Saturday, March 07, 2009
Hedgebrook: The Residency
I realized that while away on my writer’s retreat I could still post entries to my blog because the Internet is everywhere. Even here in this idyllic retreat for women writers called Hedgebrook on Whidbey Island.
We don’t have internet access in our cottages but we can walk a brief distance through the woods (a spooky walk at night by the feeble light of my eco-friendly flashlight) to a little shed called the Pumphouse which connects us to the outside world via phone and an internet connection. (Cell phones don’t work too well here. At least mine doesn’t.)
We’re encouraged to stay off the grid as much as possible, since we’re here to write. And I have been writing for the past four days. Working on a commissioned piece for an art jewelry journal. Beginning an essay on plant identification. Polishing up one I wrote long ago on the names of plants. Considering new possibilities for my Victorian ghost novel.
It’s an amazing gift for a writer. To have nothing on my schedule but writing. That and sleeping and eating and reading and making tea and keeping a fire burning in the wood stove.
I want to live in this cottage for the rest of my life. Finally, a desk big enough so I can spread out all my projects. A tiny kitchen, perfect for one person. A cozy armchair with a footstool and a lamp. A windowseat that looks out on the woods. A wood stove to stoke; it keeps the kettle hot enough so I can make a cup of tea anytime I want. The bed is up a ladder in the loft. The windows have leaded glass panes so prisms dance around the room when the sun is out.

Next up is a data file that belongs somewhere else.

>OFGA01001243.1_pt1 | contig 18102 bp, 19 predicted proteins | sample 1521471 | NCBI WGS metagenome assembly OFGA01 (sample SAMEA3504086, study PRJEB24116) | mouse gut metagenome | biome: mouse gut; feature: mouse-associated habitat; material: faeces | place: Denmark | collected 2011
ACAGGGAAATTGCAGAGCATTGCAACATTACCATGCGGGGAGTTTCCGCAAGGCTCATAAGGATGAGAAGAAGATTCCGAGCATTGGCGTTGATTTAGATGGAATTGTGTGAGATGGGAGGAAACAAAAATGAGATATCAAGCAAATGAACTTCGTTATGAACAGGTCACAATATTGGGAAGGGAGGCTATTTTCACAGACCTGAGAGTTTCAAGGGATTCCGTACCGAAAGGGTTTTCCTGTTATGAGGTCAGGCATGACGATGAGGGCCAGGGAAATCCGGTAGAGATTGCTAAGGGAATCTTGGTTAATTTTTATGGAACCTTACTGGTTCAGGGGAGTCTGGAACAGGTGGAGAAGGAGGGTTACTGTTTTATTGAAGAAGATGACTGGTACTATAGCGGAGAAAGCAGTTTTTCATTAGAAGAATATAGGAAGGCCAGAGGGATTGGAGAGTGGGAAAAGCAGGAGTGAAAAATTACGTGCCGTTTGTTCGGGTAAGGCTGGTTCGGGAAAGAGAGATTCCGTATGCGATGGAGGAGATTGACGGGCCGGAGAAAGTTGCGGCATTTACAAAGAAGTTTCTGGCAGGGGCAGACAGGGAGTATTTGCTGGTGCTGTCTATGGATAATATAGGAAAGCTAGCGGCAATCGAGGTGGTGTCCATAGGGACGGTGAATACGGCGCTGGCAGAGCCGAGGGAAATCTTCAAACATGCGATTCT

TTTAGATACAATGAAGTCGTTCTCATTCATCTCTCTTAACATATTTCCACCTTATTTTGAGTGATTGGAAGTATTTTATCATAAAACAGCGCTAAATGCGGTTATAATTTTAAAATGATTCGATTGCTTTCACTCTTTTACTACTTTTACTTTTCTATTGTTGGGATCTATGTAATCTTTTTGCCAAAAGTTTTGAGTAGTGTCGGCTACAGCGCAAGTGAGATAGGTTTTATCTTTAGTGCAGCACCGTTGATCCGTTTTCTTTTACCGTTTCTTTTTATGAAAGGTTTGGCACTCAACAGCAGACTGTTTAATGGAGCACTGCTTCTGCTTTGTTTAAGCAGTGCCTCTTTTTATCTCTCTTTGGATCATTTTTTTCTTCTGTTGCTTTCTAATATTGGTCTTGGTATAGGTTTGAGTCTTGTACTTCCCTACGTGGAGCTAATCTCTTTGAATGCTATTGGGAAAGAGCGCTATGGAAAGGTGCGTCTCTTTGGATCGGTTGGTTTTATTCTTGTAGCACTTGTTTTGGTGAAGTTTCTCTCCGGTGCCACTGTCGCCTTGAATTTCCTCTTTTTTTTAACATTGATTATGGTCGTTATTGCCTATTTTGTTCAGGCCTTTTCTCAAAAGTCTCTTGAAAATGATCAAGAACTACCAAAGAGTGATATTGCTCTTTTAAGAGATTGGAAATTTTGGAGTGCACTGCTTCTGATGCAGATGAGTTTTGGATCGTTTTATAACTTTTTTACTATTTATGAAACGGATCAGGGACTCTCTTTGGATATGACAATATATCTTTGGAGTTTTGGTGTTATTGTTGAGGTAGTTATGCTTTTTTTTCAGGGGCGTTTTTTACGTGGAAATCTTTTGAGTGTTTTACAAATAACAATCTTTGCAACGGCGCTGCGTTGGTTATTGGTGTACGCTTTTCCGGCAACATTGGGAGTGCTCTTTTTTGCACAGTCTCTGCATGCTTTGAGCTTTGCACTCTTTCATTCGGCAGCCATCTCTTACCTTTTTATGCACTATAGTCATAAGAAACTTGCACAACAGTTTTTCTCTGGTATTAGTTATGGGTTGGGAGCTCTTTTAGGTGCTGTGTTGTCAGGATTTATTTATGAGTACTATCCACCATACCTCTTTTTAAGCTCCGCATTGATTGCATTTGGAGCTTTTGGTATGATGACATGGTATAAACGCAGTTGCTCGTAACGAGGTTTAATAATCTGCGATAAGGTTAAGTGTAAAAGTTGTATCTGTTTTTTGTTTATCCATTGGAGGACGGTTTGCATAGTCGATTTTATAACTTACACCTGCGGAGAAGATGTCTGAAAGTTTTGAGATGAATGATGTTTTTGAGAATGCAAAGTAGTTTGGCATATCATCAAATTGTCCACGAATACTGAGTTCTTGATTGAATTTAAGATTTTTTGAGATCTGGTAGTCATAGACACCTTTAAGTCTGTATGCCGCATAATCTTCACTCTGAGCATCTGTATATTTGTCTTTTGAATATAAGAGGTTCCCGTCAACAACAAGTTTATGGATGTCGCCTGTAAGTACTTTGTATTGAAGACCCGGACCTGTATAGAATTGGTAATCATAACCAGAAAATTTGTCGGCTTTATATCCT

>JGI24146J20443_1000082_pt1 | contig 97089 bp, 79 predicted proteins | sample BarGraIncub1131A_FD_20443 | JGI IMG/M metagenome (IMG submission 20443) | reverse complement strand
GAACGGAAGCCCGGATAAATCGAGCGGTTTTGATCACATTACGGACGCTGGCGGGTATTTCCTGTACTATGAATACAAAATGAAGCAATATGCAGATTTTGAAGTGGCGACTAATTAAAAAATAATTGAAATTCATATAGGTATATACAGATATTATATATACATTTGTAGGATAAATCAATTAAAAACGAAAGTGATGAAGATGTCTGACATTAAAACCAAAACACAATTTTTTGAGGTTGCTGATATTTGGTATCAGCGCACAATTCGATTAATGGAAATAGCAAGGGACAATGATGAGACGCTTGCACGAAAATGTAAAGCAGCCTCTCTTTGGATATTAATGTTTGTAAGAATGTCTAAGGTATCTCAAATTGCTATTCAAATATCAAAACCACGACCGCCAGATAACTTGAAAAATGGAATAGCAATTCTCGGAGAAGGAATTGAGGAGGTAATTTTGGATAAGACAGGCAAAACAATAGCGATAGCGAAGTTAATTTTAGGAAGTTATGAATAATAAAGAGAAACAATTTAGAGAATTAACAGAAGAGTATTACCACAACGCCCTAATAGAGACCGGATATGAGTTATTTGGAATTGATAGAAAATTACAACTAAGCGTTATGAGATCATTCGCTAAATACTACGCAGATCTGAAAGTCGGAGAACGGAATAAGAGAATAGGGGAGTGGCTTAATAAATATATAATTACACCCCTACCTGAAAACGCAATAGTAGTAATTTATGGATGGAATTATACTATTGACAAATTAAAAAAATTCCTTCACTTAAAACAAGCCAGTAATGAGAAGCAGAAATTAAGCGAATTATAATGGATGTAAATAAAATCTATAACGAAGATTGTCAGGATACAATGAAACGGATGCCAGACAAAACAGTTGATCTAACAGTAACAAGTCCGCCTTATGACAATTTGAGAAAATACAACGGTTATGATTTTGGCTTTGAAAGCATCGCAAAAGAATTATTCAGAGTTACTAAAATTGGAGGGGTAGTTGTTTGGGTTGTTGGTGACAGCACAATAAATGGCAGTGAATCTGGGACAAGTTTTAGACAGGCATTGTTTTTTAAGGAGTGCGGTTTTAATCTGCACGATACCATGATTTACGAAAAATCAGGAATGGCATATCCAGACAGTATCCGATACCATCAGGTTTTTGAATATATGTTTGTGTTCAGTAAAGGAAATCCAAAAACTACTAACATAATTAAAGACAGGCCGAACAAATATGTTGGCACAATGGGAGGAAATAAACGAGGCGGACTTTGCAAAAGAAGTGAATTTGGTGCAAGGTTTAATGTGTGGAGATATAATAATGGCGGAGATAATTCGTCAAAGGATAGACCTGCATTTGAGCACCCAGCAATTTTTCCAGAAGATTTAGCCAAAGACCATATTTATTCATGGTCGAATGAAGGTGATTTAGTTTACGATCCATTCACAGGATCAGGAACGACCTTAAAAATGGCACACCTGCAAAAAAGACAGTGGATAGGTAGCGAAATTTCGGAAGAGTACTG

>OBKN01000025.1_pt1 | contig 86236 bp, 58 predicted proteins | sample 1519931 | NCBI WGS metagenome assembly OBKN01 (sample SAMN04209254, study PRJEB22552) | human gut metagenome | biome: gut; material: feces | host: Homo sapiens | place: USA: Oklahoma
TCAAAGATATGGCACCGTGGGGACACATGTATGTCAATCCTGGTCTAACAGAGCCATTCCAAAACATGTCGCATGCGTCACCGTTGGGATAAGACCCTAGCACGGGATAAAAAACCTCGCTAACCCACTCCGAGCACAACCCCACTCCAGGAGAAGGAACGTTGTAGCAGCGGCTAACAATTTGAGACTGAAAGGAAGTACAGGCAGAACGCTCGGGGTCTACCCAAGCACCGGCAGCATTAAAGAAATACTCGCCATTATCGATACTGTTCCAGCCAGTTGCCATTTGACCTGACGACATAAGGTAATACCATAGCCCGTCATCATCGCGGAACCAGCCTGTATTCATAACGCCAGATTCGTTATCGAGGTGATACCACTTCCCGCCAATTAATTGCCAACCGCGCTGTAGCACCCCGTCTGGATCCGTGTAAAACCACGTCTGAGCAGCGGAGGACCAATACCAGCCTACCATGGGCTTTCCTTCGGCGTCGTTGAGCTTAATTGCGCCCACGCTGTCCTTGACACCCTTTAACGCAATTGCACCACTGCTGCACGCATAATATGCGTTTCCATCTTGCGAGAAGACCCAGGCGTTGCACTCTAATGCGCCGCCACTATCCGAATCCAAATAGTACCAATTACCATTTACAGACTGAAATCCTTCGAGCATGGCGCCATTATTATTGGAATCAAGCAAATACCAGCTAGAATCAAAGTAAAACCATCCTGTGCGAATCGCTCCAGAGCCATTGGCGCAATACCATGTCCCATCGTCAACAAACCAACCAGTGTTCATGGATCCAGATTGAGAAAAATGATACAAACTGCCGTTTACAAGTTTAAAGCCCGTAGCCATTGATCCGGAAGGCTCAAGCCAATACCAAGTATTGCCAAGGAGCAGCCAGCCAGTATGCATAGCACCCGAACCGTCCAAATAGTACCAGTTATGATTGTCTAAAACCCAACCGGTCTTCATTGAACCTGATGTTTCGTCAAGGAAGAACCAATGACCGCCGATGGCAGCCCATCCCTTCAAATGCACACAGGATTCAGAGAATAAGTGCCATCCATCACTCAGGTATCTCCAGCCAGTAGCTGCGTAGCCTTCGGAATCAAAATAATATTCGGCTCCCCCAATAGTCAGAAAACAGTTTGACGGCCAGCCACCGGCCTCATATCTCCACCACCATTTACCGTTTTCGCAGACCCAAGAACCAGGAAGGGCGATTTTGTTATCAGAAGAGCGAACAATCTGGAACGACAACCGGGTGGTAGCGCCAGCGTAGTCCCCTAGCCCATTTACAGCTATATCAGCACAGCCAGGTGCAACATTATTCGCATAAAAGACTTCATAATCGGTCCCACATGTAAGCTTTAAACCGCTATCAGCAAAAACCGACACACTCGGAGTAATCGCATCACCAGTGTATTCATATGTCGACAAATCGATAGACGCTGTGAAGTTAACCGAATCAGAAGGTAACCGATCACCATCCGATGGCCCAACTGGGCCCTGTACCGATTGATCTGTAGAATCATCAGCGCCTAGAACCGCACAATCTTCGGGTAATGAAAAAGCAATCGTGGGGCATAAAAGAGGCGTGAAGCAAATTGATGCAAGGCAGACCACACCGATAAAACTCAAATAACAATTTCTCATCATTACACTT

There are seven writers here at the moment and all of them are fabulously talented, so talented I sometimes wonder what I’m doing here. At night we meet at the farmhouse where we are served a fabulous dinner. We talk about writing over this gorgeous food and that is a luxury too.
When we leave to go back to our cottages, we are carrying our flashlights and our baskets laden with the lunches that were made for us (mac and cheese tomorrow) and the fixings for breakfast (I’ve been grooving on oatmeal).
Tonight I walked up the road under the stars. The first quarter moon was so bright I didn’t need my flashlight. The frogs were chirping in the pond besides my cottage as I crossed over the bridge and saw the welcoming lights of my cottage.
I’m already counting the days until I go home (ten), not because I’m eager to leave but because each one is precious.